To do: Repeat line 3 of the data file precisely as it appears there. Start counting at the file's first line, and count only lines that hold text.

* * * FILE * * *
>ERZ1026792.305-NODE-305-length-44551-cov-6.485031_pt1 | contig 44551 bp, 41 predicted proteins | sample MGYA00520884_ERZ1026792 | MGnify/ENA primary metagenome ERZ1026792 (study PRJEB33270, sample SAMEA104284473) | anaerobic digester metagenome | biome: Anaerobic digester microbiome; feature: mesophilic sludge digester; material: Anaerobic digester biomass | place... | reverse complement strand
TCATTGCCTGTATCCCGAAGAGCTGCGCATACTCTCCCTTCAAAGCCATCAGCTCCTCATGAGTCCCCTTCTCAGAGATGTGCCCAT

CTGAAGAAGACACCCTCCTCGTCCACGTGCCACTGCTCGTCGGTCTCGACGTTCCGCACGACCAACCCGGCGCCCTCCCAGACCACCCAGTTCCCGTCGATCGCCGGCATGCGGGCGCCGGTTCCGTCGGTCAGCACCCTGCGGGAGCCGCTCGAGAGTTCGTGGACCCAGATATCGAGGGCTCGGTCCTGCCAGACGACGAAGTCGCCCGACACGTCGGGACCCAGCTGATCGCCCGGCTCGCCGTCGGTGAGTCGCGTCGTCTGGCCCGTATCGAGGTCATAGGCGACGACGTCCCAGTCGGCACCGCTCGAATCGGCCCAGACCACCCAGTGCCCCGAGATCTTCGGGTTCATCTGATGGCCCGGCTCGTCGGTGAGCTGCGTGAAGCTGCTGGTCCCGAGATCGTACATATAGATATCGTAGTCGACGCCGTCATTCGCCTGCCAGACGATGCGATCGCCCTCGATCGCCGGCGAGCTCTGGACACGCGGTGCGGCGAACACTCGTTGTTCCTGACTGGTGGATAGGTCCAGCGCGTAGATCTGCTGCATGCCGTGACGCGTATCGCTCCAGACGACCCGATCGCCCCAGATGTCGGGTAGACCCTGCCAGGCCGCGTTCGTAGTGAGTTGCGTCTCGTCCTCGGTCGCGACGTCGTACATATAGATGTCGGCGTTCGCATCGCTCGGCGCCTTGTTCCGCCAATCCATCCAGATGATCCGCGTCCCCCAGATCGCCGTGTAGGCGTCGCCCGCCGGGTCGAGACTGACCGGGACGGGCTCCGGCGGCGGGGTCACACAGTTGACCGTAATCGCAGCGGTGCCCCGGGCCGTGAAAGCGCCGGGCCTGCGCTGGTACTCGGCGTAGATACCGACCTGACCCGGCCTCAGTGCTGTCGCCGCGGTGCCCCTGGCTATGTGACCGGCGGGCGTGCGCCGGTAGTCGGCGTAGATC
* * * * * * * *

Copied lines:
CTGAAGAAGACACCCTCCTCGTCCACGTGCCACTGCTCGTCGGTCTCGACGTTCCGCACGACCAACCCGGCGCCCTCCCAGACCACCCAGTTCCCGTCGATCGCCGGCATGCGGGCGCCGGTTCCGTCGGTCAGCACCCTGCGGGAGCCGCTCGAGAGTTCGTGGACCCAGATATCGAGGGCTCGGTCCTGCCAGACGACGAAGTCGCCCGACACGTCGGGACCCAGCTGATCGCCCGGCTCGCCGTCGGTGAGTCGCGTCGTCTGGCCCGTATCGAGGTCATAGGCGACGACGTCCCAGTCGGCACCGCTCGAATCGGCCCAGACCACCCAGTGCCCCGAGATCTTCGGGTTCATCTGATGGCCCGGCTCGTCGGTGAGCTGCGTGAAGCTGCTGGTCCCGAGATCGTACATATAGATATCGTAGTCGACGCCGTCATTCGCCTGCCAGACGATGCGATCGCCCTCGATCGCCGGCGAGCTCTGGACACGCGGTGCGGCGAACACTCGTTGTTCCTGACTGGTGGATAGGTCCAGCGCGTAGATCTGCTGCATGCCGTGACGCGTATCGCTCCAGACGACCCGATCGCCCCAGATGTCGGGTAGACCCTGCCAGGCCGCGTTCGTAGTGAGTTGCGTCTCGTCCTCGGTCGCGACGTCGTACATATAGATGTCGGCGTTCGCATCGCTCGGCGCCTTGTTCCGCCAATCCATCCAGATGATCCGCGTCCCCCAGATCGCCGTGTAGGCGTCGCCCGCCGGGTCGAGACTGACCGGGACGGGCTCCGGCGGCGGGGTCACACAGTTGACCGTAATCGCAGCGGTGCCCCGGGCCGTGAAAGCGCCGGGCCTGCGCTGGTACTCGGCGTAGATACCGACCTGACCCGGCCTCAGTGCTGTCGCCGCGGTGCCCCTGGCTATGTGACCGGCGGGCGTGCGCCGGTAGTCGGCGTAGATC